May 22 (Bloomberg) -- Several blasts tore through a market in China’s turbulent Xinjiang region, killing 31 people and wounding 94, highlighting the government’s inability to end a spike in attacks it blames on ethnic Uighur separatists.
Two sport-utility vehicles plowed into the market in the regional capital of Urumqi as the occupants tossed out explosives, the official Xinhua News Agency reported, citing unidentified witnesses. One of the vehicles then blew up, Xinhua said. President Xi Jinping pledged to punish terrorists and spare no effort in maintaining stability, it said.
The attack escalated concern that the government hasn’t been able to contain the unrest in the northwestern area, where tensions between Uighurs and Han Chinese have resulted in violence. It followed a bomb and knife attack at an Urumqi train station on April 30 that killed three people, and a train station assault in the southwestern city of Kunming in March that left 33 people dead as the violence spread beyond Xinjiang.
“The trend is that terrorist activities are not only spreading from traditional hot spots like Xinjiang to wider areas, but also their intensity continues to grow,” said Li Wei, a research director at the China Institutes of Contemporary International Relations in Beijing who studies anti-terrorism. “Beijing will need to upgrade countermeasures as well.”
The attack came two days after courts in Xinjiang sentenced 39 people to jail for spreading terrorism.
Photos circulating on the Internet that purported to show the aftermath of today’s explosions showed at least three people lying on a tree-lined street strewn with produce about 50 yards in front of a fire. In a second photograph, a police official in a white helmet and flak jacket directed traffic away from the flames.
The attack is “anti-human, anti-society and anti-civilization, and should be condemned in one voice by Chinese and the international community,” Foreign Ministry spokesman Hong Lei said in Beijing today. “The Chinese government has the confidence and ability to strike at the arrogance of the terrorists, and their intentions will absolutely not be achieved.”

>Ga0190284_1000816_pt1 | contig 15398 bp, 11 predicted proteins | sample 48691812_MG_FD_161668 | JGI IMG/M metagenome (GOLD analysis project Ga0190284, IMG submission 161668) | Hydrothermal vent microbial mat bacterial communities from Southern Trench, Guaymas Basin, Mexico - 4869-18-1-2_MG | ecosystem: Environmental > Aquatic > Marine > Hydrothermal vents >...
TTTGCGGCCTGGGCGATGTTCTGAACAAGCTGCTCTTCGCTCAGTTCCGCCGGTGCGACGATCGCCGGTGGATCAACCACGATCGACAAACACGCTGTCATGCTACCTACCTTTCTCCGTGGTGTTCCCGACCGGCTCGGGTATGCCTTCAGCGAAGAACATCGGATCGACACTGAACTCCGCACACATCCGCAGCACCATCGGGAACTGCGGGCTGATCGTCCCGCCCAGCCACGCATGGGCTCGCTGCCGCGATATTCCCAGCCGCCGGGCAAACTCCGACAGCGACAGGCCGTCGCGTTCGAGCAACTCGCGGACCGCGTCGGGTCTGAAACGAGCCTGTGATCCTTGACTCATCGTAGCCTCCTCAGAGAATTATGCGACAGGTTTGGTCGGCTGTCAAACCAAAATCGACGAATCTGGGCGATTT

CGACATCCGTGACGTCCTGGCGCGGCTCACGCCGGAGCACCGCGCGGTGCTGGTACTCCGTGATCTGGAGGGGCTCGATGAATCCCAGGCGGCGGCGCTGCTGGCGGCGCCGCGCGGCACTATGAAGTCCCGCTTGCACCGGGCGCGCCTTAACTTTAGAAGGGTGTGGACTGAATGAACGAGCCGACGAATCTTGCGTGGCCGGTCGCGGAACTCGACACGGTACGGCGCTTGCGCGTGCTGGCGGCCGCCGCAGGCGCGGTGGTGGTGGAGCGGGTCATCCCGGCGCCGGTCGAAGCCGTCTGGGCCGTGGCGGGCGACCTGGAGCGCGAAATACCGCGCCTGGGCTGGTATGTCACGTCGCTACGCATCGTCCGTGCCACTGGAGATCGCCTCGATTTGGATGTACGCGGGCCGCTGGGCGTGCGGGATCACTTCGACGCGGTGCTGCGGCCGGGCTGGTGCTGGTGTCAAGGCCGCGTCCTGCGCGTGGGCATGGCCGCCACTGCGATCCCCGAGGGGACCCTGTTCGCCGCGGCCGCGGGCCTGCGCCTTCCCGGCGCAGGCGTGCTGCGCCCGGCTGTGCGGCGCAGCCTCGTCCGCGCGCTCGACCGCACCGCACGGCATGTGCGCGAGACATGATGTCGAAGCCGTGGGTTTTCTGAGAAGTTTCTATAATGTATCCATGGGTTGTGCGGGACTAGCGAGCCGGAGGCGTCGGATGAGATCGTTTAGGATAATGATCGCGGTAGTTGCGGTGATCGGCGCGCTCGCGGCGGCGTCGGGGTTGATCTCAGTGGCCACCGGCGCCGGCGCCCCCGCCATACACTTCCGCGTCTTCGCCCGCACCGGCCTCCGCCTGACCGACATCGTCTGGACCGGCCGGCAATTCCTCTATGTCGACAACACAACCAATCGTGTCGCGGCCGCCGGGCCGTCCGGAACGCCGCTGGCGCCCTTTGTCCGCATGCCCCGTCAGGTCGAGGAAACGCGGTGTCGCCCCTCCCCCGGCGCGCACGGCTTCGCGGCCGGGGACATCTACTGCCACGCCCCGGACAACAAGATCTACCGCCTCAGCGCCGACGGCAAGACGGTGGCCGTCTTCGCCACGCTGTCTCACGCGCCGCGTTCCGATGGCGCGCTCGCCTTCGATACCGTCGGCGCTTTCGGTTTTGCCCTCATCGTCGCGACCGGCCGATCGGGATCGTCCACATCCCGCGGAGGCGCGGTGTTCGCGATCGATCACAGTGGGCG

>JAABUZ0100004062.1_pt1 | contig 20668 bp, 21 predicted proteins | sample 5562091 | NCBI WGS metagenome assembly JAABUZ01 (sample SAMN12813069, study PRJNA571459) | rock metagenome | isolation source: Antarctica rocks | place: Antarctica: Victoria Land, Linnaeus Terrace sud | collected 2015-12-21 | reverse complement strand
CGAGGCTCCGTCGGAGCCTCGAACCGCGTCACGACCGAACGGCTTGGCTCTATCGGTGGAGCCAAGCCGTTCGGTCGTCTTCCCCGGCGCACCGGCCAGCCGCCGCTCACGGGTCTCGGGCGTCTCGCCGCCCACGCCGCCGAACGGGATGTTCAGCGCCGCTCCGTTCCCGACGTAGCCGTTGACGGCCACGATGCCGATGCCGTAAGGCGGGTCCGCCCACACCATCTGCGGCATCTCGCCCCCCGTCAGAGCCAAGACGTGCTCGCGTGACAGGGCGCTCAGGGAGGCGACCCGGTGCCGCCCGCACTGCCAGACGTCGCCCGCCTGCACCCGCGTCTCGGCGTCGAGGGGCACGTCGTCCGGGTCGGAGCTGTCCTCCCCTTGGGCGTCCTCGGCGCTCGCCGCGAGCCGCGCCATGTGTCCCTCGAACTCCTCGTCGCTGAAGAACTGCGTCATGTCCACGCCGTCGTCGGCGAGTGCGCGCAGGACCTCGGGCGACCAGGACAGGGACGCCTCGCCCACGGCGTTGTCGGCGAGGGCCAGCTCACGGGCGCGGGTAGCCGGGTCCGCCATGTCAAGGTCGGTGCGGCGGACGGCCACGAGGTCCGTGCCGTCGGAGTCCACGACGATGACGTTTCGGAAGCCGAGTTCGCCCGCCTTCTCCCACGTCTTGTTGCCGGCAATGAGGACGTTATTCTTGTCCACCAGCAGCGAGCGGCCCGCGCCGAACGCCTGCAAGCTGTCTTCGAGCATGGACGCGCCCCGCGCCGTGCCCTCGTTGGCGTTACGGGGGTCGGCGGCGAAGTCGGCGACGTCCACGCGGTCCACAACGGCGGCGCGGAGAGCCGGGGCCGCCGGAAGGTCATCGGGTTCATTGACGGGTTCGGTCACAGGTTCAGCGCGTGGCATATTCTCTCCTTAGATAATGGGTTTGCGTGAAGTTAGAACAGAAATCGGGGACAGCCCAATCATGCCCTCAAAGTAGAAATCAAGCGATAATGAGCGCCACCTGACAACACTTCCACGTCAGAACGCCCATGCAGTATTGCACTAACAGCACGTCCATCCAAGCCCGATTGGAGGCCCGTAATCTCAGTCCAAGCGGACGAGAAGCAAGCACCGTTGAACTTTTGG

Local authorities had pushed to shut down the market last month to clear roads in the area and ease traffic, and then postponed the move until September after vendors complained, the Xinjiang government news portal Tianshan.net reported April 17.
China’s Public Security Minister Guo Shengkun and a working team left for Xinjiang, according to a statement posted on the ministry’s official microblog.
Violence has been on the rise since October when a sport-utility vehicle rammed into a crowd and burst into flames at Beijing’s Tiananmen Square, killing the three occupants and two bystanders. Authorities blamed that attack on Uighur separatists.
After the train station attack in Urumqi, Xi visited the region and vowed decisive action to “resolutely suppress the terrorists’ rampant momentum.”
Authorities have blamed the East Turkestan Islamic Movement for past violence in Xinjiang. The movement was founded by a Uighur separatist and listed as a terrorist organization by the U.S. State Department in 2002. China Foreign Ministry spokeswoman Hua Chunying said last year the group was the country’s most direct security threat.
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